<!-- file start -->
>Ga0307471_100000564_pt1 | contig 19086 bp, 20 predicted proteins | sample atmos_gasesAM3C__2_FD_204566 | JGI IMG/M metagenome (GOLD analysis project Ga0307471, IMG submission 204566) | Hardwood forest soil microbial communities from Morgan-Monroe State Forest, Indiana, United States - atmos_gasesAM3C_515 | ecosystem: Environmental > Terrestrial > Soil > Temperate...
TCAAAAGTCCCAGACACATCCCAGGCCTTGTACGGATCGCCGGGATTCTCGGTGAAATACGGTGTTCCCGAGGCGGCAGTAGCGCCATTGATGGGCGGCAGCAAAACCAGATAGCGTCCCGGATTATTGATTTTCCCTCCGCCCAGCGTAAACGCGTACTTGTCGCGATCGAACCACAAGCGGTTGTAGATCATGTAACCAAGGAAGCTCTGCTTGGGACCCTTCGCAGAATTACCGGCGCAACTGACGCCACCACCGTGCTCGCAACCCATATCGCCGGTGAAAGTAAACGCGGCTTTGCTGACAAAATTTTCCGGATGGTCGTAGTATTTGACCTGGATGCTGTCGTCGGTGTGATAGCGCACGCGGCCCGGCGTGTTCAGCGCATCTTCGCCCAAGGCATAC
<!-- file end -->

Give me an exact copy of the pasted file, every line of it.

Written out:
>Ga0307471_100000564_pt1 | contig 19086 bp, 20 predicted proteins | sample atmos_gasesAM3C__2_FD_204566 | JGI IMG/M metagenome (GOLD analysis project Ga0307471, IMG submission 204566) | Hardwood forest soil microbial communities from Morgan-Monroe State Forest, Indiana, United States - atmos_gasesAM3C_515 | ecosystem: Environmental > Terrestrial > Soil > Temperate...
TCAAAAGTCCCAGACACATCCCAGGCCTTGTACGGATCGCCGGGATTCTCGGTGAAATACGGTGTTCCCGAGGCGGCAGTAGCGCCATTGATGGGCGGCAGCAAAACCAGATAGCGTCCCGGATTATTGATTTTCCCTCCGCCCAGCGTAAACGCGTACTTGTCGCGATCGAACCACAAGCGGTTGTAGATCATGTAACCAAGGAAGCTCTGCTTGGGACCCTTCGCAGAATTACCGGCGCAACTGACGCCACCACCGTGCTCGCAACCCATATCGCCGGTGAAAGTAAACGCGGCTTTGCTGACAAAATTTTCCGGATGGTCGTAGTATTTGACCTGGATGCTGTCGTCGGTGTGATAGCGCACGCGGCCCGGCGTGTTCAGCGCATCTTCGCCCAAGGCATAC